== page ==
• @Acccumulation Just to be clear, its not that the investors get to put that in arbitrarily. A founder has to accept those terms, and they're set when the contract is signed. And a smart founder will try to avoid them, for obvious reasons, especially avoiding multiples. But at some point they may be desperate enough to take them. Nov 25, 2021 at 21:32
  • It's sort of like a bankruptcy where not all creditors have the same priority. Some gets first dibs, and those on the bottom gets nothing (usually).
    – Nelson
    Nov 26, 2021 at 8:36
  • I have a friend that bought “founder’s shares” in a company but they declared bankruptcy and recent legal changes in the US means that he still gets screwed and comes after the creditors in the money distribution so they’re worthless.
    – mxyzplk
    Nov 26, 2021 at 17:07

In 2 years, there will be the next financing round at about $40k valuation.

Your "this is my potential boss's argument" section is rather confusing, and I'm not sure how much of that is inherent to his argument and how is in you trying to recreate it. I take it you mean "the next financing round will be such that the stock I have options to will be value at $40k"?

Outside investors clearly aren't convinced that the company will be valued at $40m; if they were, they wouldn't have been able to buy it at a $10m valuation, as they would have been outbid by investors buying in at a $40m valuation. Now, your potential boss may be in a better position to evaluate the company's value, but he also is more subject to cognitive biases such as confirmation bias, and has a strong interest in the company being valued as high as possible.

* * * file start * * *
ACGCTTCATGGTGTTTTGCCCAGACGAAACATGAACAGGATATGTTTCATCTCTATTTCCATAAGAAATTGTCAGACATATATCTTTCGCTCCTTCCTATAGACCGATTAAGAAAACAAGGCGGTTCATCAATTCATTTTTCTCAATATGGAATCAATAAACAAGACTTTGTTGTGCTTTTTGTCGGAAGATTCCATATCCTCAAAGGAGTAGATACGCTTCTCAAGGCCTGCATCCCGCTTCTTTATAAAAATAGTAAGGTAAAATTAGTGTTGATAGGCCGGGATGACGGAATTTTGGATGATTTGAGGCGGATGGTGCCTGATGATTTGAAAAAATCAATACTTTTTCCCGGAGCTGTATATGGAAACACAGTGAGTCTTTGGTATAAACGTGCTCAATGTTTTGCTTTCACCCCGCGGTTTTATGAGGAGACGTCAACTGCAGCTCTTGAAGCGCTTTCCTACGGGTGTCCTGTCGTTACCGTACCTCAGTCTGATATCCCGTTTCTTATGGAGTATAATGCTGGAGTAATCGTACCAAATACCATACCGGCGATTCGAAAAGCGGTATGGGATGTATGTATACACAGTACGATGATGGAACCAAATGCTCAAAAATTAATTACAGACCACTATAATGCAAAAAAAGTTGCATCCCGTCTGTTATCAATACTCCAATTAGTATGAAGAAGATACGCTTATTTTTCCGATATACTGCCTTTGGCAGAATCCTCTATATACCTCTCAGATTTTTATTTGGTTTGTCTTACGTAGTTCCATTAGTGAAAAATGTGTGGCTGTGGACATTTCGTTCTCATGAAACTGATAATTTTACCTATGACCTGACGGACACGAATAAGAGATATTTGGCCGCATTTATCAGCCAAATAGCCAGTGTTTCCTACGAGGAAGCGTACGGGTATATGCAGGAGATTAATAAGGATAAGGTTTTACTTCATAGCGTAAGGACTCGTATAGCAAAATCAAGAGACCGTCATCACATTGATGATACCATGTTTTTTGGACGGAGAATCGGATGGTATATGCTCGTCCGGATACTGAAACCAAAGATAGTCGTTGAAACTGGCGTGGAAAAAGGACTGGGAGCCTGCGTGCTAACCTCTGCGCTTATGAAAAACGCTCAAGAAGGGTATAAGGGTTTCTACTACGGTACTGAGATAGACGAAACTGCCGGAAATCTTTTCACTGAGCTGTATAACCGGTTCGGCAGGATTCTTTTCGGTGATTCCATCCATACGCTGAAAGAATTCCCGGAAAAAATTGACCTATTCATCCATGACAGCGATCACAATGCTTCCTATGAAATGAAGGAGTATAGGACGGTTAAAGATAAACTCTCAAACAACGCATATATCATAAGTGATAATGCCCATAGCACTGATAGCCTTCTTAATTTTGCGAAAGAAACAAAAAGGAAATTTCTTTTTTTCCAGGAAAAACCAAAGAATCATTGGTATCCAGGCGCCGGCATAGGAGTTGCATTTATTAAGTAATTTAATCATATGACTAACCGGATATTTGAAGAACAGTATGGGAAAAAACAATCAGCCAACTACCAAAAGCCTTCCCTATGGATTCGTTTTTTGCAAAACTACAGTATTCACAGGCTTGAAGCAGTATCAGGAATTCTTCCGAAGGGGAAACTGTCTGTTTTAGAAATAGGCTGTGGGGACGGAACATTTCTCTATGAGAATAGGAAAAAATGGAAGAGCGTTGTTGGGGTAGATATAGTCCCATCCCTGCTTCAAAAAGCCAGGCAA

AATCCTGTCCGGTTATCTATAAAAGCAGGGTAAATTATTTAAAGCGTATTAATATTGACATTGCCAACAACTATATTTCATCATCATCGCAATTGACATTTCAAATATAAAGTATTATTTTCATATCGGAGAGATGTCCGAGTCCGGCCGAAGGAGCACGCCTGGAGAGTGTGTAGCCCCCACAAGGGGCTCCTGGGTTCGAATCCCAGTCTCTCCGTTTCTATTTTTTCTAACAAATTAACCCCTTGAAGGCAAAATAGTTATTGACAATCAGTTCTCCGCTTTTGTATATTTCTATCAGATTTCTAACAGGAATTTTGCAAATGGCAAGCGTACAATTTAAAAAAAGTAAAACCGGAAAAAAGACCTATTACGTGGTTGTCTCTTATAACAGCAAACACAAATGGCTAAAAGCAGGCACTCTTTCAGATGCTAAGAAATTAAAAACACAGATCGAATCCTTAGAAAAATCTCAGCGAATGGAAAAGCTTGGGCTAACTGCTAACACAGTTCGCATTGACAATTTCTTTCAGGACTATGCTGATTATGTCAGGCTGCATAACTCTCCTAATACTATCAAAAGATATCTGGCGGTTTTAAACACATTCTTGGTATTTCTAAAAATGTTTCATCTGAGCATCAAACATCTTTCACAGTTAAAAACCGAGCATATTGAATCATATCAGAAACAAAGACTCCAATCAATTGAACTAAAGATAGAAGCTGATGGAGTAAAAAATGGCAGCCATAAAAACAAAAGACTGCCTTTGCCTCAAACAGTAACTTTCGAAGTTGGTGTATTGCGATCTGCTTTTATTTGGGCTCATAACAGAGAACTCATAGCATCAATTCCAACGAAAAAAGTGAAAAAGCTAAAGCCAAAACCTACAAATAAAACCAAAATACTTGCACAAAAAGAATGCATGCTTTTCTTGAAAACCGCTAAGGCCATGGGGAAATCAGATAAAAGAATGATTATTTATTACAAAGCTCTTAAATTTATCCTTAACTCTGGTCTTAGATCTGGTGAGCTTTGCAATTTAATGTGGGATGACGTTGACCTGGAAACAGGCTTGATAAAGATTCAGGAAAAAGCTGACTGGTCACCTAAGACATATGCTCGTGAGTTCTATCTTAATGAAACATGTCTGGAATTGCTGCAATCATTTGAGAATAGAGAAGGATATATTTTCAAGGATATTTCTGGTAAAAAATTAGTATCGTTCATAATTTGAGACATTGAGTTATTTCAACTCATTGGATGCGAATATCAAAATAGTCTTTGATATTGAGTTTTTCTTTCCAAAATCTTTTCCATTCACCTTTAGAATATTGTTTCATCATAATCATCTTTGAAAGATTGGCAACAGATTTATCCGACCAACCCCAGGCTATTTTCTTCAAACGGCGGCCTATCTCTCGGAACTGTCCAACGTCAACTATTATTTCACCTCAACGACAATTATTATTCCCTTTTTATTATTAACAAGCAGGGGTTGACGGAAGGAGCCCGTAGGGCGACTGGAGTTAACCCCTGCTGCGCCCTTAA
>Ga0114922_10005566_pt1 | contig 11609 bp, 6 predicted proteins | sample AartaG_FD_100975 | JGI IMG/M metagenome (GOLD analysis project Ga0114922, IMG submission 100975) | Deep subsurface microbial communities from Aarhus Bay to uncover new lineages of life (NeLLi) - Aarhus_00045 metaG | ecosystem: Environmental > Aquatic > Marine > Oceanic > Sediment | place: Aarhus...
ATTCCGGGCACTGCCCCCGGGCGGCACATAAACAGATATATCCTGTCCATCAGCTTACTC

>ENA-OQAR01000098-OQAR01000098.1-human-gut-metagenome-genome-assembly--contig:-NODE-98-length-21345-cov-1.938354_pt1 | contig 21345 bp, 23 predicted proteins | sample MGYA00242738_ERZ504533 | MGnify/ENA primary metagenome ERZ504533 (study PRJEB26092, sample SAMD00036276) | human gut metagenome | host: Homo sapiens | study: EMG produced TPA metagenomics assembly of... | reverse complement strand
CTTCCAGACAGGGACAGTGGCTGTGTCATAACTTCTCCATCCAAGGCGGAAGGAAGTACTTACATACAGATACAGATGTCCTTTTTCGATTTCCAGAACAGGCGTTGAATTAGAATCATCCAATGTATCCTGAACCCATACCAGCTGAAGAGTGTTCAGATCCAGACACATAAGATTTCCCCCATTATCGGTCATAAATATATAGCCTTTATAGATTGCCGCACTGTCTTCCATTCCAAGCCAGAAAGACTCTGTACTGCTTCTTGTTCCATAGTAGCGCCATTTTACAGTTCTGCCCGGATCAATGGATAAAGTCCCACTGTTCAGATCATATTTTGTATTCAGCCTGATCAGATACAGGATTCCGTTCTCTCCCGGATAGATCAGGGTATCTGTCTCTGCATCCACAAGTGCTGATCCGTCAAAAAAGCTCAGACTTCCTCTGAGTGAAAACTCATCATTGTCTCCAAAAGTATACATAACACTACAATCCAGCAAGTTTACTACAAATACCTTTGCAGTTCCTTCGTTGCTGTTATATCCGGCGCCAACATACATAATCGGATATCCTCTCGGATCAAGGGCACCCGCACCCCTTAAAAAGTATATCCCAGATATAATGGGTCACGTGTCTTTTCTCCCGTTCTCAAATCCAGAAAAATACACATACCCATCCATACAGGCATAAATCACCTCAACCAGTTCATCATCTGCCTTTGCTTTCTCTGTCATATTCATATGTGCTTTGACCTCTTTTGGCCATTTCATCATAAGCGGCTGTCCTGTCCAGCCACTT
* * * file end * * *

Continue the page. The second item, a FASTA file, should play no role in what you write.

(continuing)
So, there's a relatively objective evaluation of the company at $10m, and a highly self-serving evaluation at $40m. Is it standard/good practice to allow companies to set their own valuations? No. Also, keep in mind that even that the $10m is based on a highly diversified portfolio. Unless you have a large net worth, the combined risk of having both your job and your stock options relying on the same company is going to make this a large, undiversified part of your portfolio. Gabe Sechan compared them to lottery tickets in their answer and concluded that they should be treated as being worth zero, but I wouldn't go that far. Everyone has a different risk discount rate, but most people don't have a 100% discount rate (and the $10m valuation is after the investors have applied their own risk discount rate).

  • That valuation is long term though. If you need that money right now, it is actually worth $0 or almost zero. You will not be able to turn around and liquidate it anytime soon.
    – Nelson
    Nov 26, 2021 at 8:38